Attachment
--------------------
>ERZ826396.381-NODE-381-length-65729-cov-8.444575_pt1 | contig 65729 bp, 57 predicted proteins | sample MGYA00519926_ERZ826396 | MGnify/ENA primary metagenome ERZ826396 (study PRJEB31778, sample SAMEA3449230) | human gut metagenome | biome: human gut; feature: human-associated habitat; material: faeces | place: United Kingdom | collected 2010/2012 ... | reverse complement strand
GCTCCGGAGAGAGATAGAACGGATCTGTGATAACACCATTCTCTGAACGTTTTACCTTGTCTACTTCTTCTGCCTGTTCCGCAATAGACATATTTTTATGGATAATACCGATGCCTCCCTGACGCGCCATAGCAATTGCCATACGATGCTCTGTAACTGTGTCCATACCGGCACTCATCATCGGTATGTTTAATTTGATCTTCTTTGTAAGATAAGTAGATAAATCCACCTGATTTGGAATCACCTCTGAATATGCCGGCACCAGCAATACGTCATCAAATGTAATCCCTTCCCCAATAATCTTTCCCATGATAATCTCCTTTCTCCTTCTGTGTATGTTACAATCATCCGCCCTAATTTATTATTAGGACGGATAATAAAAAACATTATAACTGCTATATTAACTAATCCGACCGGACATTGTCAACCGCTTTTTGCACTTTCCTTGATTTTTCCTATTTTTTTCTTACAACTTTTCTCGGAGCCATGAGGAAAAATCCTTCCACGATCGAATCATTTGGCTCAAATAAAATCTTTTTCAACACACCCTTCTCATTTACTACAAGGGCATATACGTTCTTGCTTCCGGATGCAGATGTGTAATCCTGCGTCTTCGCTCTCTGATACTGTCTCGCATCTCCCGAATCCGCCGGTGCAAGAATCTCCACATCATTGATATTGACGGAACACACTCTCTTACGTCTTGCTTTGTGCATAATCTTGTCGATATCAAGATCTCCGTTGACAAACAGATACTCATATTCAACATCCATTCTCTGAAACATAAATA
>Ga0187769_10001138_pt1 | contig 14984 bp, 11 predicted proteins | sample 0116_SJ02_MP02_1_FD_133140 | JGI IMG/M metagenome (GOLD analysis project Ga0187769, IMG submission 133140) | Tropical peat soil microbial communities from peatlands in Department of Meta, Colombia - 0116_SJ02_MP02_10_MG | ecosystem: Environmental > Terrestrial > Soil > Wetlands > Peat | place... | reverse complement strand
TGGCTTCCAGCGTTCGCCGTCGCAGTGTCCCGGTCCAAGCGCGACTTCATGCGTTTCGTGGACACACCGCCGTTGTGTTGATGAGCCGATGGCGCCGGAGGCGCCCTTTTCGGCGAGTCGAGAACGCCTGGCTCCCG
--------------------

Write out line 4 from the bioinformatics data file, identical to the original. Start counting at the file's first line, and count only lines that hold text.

TGGCTTCCAGCGTTCGCCGTCGCAGTGTCCCGGTCCAAGCGCGACTTCATGCGTTTCGTGGACACACCGCCGTTGTGTTGATGAGCCGATGGCGCCGGAGGCGCCCTTTTCGGCGAGTCGAGAACGCCTGGCTCCCG